CREATIVE SPACE #8 of 2020 (uploaded June 4th 2020)
CREATIVE SPACE is a series spotlighting local art and culture. As a brand, it dates back to 2009, published in LIAT’s inflight magazine. It was revamped in 2018 and ran to 2019 on Antiguanice.com. Its publishing partner, as of 2020, is the Daily Observer newspaper. There are plans for its continued evolution across multiple media platforms. CREATIVE SPACE is created, owned, and written by Joanne C. Hillhouse – Antiguan-Barbudan/Caribbean author, journalist, and freelancer.
Here’s a link to the issue as it appeared on June 3rd 2020 in the Daily Observer: Daily Observer Creative Space 8 of 2020
Below is the extended online edition (not a duplicate of the edition with publishing partner Observer Media) with extras.
If you would like to be featured or to sponsor (i.e. advertise with) a future installment of the jhohadli.wordpress.com online edition of CREATIVE SPACE, BOOSTing your BRAND while boosting Antigua-Barbuda Art and Culture (contact Joanne)
CREATIVE SPACE: Arianne Whyte: Turning Devastation to Opportunity
“What’s next? What’s next?” Arianne Whyte-Hodge asked her online audience playfully before slipping in to the musical melancholy of Cyndi Lauper’s Time After Time. It was the last Wednesday in May and ‘80s night’ of her then five week old Sip ‘n Stream Facebook Live (from her home) concert series.
It’s not a stretch to imagine Arianne, a fulltime singer, and her husband, whose work is also dependent on tourism traffic, asking “What’s next? What’s next?” when Antigua and Barbuda shut down in response to the global pandemic taking her overnight from nightly gigs to nothing.
“I was kind of numb, worried, because you know I just had another baby, plus we just had a new home, so it was in the gut,” said the mother of two.
With so many people stuck at home, a number of international artists found their way online with live DJ sets and battles. Initially, it was just a way to cope with the uncertainty. Artists are, of course, used to uncertainty even in the best of times, and this wasn’t the best of times.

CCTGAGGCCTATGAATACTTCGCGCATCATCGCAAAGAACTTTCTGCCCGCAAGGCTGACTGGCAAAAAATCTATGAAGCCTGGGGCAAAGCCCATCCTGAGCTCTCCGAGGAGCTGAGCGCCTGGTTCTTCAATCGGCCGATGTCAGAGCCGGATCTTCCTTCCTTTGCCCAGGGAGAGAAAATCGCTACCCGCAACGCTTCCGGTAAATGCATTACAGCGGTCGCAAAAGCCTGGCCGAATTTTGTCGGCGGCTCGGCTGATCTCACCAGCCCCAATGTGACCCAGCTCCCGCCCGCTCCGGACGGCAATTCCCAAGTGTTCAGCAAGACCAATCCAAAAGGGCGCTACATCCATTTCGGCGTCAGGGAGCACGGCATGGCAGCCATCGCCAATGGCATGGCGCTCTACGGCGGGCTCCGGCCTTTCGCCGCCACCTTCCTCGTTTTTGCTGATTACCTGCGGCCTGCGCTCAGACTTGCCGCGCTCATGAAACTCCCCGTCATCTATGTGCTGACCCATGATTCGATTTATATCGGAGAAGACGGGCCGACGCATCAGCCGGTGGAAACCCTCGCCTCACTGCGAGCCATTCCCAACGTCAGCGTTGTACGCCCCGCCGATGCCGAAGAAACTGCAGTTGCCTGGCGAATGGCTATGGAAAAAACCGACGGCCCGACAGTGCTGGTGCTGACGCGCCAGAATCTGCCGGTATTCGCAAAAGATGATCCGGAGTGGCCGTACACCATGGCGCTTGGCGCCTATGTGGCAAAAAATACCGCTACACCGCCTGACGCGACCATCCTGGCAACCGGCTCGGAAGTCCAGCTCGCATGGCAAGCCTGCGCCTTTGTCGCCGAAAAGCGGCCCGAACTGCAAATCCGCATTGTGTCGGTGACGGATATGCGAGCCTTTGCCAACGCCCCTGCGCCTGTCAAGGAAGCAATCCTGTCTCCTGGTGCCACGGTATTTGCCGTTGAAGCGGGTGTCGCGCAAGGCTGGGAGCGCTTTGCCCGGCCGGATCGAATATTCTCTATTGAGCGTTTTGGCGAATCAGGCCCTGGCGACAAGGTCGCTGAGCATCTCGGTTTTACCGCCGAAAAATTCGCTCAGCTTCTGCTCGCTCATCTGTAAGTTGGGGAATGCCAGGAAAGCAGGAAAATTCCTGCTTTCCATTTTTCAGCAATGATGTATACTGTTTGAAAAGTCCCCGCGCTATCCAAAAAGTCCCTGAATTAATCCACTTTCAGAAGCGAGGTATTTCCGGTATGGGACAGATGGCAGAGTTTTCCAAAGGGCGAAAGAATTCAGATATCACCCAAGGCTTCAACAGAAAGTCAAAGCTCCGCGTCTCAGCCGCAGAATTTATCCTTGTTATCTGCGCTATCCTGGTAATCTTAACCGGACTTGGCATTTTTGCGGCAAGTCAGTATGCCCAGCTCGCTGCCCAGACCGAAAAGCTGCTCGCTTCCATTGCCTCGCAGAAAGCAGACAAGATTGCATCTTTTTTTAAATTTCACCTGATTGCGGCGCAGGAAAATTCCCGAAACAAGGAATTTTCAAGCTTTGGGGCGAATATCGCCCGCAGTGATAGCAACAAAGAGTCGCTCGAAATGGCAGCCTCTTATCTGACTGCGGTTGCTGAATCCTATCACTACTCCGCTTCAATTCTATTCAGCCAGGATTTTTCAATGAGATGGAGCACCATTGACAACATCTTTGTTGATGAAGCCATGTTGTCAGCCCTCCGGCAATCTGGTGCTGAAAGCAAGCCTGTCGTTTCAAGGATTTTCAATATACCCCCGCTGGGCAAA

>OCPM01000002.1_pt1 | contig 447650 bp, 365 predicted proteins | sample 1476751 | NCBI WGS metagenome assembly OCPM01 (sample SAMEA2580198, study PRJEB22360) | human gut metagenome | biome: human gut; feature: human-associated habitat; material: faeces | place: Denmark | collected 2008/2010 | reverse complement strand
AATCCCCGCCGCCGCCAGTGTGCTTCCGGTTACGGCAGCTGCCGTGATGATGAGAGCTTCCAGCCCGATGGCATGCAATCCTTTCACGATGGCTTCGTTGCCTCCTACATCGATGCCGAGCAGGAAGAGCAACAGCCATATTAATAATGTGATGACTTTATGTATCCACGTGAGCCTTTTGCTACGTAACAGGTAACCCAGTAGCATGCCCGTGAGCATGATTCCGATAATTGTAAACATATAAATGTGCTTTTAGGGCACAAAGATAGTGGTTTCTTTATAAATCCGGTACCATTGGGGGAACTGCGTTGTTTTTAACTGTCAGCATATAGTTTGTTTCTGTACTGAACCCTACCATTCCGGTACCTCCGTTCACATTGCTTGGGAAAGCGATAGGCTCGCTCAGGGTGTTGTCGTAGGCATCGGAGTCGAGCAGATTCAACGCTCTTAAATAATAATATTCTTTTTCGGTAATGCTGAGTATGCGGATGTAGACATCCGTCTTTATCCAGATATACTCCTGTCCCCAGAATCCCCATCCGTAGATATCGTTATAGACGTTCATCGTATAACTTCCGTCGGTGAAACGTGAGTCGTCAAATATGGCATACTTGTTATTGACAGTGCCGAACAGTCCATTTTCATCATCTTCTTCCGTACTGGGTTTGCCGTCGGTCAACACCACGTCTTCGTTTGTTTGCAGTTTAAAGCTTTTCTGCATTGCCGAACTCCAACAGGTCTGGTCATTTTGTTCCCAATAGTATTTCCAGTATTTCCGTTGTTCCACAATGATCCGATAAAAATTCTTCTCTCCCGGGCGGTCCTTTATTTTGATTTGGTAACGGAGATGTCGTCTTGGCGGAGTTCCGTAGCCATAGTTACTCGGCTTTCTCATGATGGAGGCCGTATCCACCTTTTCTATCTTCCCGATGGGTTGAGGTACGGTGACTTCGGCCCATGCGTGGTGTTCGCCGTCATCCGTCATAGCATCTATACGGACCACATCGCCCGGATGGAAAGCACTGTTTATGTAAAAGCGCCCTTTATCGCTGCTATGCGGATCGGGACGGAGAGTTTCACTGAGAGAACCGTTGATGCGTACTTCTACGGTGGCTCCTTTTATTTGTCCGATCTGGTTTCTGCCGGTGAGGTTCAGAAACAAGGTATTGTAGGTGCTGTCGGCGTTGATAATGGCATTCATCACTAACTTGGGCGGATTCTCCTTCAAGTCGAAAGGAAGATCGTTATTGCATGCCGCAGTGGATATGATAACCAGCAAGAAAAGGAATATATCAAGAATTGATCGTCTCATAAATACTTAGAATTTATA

So once Arianne had calmed her mind and prayed, inspired by another Caribbean songbird, Heather Headley, she went online to make music. “I said, you know what, maybe I should use this time to give somebody hope even though I’m down myself.”
Arianne’s national debut as a child among seasoned performers in the Caribbean Broadcasting Union’s song contest and the numerous pageants (Optimist Petite, Hal Jackson, Carnival Queen) that followed were far in the rear view. Her sole CD, The Music in Me, was 10 years old. Sip ‘n Stream was an opportunity to re-introduce herself. “I thought of people who would stop me and say do you still sing.”
Even glammed down, unplugged, and, in her own words, “very tentative, (wondering) should I do this” sitting in her daughter’s bedroom, there was no question that she still had the pipes. In quick time, the Live took on a more professional veneer with themed nights (e.g. movie night), planned song sets, lights, standing mike, wardrobe, make-up., and that voice – still rich, and sweet, and agile (gliding effortlessly from pop to vintage, soca to jazz).
It’s worth remembering, as we enjoy this free music, that Arianne was scouted at age 22 by the owners of the famed Lee Strasberg institute while performing at Curtain Bluff hotel. The year was 2006, she was a bank employee and singing was her side hustle. “I was going to go and study banking,” she said. Instead she found herself accepting a scholarship to go study the thing she really wanted to do in New York.
After three years at the Institute, a gig on Guiding Light, a film, other showcases, and more auditions than she cares to remember, Arianne returned home. She didn’t pack up her dreams; they were in her luggage along with every bit of technique and hard earned lesson. Since then, she’s been finding a way to be an artist away from the lights of Broadway.
“I’ve been doing this since I came back in 2011 and I’m still doing it,” the songbird said, while acknowledging, “I’ve had a lot of obstacles along the way.”